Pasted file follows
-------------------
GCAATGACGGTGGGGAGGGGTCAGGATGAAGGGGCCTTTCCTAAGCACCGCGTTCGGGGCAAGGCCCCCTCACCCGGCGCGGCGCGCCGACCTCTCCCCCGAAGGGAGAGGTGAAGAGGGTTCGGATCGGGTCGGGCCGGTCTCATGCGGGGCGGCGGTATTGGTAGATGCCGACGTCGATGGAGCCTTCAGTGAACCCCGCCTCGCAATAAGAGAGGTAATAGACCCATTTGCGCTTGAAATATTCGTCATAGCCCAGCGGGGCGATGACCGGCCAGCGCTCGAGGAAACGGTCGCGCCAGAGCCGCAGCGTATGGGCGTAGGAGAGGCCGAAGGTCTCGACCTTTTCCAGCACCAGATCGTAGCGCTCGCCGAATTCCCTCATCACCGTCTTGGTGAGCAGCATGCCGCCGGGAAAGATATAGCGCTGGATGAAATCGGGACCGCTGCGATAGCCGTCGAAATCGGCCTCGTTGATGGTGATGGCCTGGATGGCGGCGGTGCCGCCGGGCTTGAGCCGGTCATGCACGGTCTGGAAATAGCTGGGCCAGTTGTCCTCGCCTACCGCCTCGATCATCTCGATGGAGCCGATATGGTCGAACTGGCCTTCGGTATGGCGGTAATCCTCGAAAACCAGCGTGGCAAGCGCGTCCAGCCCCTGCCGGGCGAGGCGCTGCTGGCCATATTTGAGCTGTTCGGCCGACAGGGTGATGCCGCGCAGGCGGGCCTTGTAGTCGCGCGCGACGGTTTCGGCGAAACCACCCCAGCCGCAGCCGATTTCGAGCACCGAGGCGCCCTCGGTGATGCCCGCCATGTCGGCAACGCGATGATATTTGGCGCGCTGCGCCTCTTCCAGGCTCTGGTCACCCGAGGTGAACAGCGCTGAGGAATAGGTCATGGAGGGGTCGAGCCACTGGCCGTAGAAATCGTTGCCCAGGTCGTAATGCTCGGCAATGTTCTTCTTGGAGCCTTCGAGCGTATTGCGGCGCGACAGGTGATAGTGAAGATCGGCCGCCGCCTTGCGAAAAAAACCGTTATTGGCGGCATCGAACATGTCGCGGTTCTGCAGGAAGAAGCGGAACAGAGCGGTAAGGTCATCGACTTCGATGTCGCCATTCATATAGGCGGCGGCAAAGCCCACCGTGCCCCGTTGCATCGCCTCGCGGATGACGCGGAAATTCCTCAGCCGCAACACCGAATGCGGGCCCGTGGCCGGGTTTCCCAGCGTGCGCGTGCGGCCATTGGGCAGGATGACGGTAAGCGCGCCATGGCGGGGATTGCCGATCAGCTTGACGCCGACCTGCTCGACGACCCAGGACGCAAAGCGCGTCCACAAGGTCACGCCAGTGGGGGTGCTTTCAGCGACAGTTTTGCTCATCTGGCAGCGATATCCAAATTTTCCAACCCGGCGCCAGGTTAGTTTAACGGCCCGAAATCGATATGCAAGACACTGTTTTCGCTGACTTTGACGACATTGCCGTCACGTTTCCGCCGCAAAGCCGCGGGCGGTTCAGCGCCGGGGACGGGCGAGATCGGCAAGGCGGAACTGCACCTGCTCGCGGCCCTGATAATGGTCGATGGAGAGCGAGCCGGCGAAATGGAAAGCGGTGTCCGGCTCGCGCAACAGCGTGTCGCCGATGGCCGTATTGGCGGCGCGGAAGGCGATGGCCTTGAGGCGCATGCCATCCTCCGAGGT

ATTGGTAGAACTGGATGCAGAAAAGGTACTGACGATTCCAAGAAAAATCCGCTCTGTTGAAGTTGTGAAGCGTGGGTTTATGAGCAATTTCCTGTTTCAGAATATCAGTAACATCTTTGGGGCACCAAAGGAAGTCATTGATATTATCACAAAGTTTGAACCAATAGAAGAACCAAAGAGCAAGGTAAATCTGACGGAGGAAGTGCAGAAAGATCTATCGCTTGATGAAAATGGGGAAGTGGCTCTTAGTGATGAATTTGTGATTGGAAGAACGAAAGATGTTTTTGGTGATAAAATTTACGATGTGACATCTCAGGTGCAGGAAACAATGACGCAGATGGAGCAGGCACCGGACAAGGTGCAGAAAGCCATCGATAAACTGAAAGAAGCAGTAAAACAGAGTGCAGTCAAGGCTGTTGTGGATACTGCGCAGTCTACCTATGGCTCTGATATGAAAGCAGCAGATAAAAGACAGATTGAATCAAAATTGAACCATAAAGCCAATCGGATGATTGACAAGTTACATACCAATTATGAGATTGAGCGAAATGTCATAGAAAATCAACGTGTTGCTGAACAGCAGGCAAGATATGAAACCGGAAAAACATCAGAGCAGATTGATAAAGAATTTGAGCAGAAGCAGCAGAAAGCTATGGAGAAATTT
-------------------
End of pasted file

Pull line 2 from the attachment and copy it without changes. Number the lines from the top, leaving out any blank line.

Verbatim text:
ATTGGTAGAACTGGATGCAGAAAAGGTACTGACGATTCCAAGAAAAATCCGCTCTGTTGAAGTTGTGAAGCGTGGGTTTATGAGCAATTTCCTGTTTCAGAATATCAGTAACATCTTTGGGGCACCAAAGGAAGTCATTGATATTATCACAAAGTTTGAACCAATAGAAGAACCAAAGAGCAAGGTAAATCTGACGGAGGAAGTGCAGAAAGATCTATCGCTTGATGAAAATGGGGAAGTGGCTCTTAGTGATGAATTTGTGATTGGAAGAACGAAAGATGTTTTTGGTGATAAAATTTACGATGTGACATCTCAGGTGCAGGAAACAATGACGCAGATGGAGCAGGCACCGGACAAGGTGCAGAAAGCCATCGATAAACTGAAAGAAGCAGTAAAACAGAGTGCAGTCAAGGCTGTTGTGGATACTGCGCAGTCTACCTATGGCTCTGATATGAAAGCAGCAGATAAAAGACAGATTGAATCAAAATTGAACCATAAAGCCAATCGGATGATTGACAAGTTACATACCAATTATGAGATTGAGCGAAATGTCATAGAAAATCAACGTGTTGCTGAACAGCAGGCAAGATATGAAACCGGAAAAACATCAGAGCAGATTGATAAAGAATTTGAGCAGAAGCAGCAGAAAGCTATGGAGAAATTT